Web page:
thing that works for air travel.
Now, the other thing I want to point out is you can choose between a regular book, and
a large book.
The only difference is a large book just has more pages.
It does not cost anything extra to get the large book, so if you travel a lot I would
recommend getting the large book so that you don't run out of pages quickly.
Now, as for the actual form itself, it is pretty straight forward.
It asks for basic information such as your name, your social security number, your address,
and things like that.
I do want to point out that in the middle of the page it says, stop and continue to
And it says, do not sign the application until requested to do so.
So you're not actually going to sign the application until you're actually at the post office,
or wherever you're submitting your application, and the agent tells you it's okay to sign
So now, go onto page two where it's more of the same type of information.
You'll fill out your parental information, emergency contact information, and things
And so, that's really it on the actual form, now let's talk about how to actually schedule
Now, passport acceptance facilities are typically a public library, or a post office.
Most people actually tend to do it at a post office, but if you want to see what your options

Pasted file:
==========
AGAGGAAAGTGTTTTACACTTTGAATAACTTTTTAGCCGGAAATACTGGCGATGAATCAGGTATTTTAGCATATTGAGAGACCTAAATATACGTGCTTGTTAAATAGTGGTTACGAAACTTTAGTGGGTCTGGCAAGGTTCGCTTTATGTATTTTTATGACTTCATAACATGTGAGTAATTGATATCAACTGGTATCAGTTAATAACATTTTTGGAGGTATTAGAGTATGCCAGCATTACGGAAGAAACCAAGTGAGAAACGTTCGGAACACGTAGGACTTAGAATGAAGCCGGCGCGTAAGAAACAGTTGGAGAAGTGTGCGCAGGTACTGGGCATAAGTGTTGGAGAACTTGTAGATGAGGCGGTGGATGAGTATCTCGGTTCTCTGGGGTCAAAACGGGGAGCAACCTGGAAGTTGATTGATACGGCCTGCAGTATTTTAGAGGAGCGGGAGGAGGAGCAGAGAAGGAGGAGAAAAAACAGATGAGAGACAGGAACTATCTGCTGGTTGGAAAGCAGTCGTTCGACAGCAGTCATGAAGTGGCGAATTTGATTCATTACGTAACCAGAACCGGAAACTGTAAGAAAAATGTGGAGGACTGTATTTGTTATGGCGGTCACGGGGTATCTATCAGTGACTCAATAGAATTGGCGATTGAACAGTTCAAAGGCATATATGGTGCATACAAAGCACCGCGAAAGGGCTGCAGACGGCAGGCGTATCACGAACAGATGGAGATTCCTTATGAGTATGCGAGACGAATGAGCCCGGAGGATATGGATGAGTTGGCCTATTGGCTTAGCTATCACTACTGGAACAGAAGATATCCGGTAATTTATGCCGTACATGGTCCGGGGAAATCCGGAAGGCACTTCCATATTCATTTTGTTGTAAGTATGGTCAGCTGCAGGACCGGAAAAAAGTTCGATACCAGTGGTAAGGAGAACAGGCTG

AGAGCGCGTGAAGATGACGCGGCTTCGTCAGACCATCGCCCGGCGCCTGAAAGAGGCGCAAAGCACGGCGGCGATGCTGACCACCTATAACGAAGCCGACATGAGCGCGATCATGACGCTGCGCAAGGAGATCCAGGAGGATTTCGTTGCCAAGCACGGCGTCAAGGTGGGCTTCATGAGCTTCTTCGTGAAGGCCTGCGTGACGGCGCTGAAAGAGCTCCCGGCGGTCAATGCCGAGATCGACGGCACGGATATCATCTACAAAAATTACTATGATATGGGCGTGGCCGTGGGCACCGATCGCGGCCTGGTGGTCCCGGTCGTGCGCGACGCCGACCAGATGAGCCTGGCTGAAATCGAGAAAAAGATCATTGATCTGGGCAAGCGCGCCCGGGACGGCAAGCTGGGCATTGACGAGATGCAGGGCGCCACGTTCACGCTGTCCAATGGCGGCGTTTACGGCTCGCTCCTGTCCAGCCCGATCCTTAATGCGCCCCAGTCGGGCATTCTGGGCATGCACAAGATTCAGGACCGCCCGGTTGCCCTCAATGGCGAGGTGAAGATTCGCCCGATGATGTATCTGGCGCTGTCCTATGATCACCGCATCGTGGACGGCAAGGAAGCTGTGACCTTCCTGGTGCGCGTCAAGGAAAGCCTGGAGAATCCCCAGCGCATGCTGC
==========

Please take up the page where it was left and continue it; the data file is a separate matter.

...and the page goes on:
are, you're going to go back to the page where we just got the form from, and if you scroll
down a little further you'll see number nine says, submit your completed application.
If you expand that, you'll see an option to click on passport acceptance facility.
So now if you click on this, you can enter your zip code, and I'll enter mine here in
Brooklyn New York.
And as you can see, there are a variety of options, it's a combination of post office,
and public libraries.
So now, if you want to actually schedule your appointment at the post office, you do it
directly on the post office website, so let me show you how you do that.
You simply go to USPS.com/Scheduler, which brings you over to this page.
And here, you'll just choose a service, and in this situation it's a new passport only.
If it's just you, you'll select one.
And then you can search by location.
So similar to before, we can enter your zip code, and it'll then bring up the nearest
locations to you that have appointments.
I'm going to select the location that's the closest to me, and then if I click on the
calendar icon here, it'll bring up a list of available appointments.
As you can see, I can schedule an appointment as soon as tomorrow.
Let's say I click on tomorrow, and select the date.
It then brings up a variety of times, and as you can see there are a ton of appointments
Now, I'm not going to go ahead and actually book it, but you just provide your contact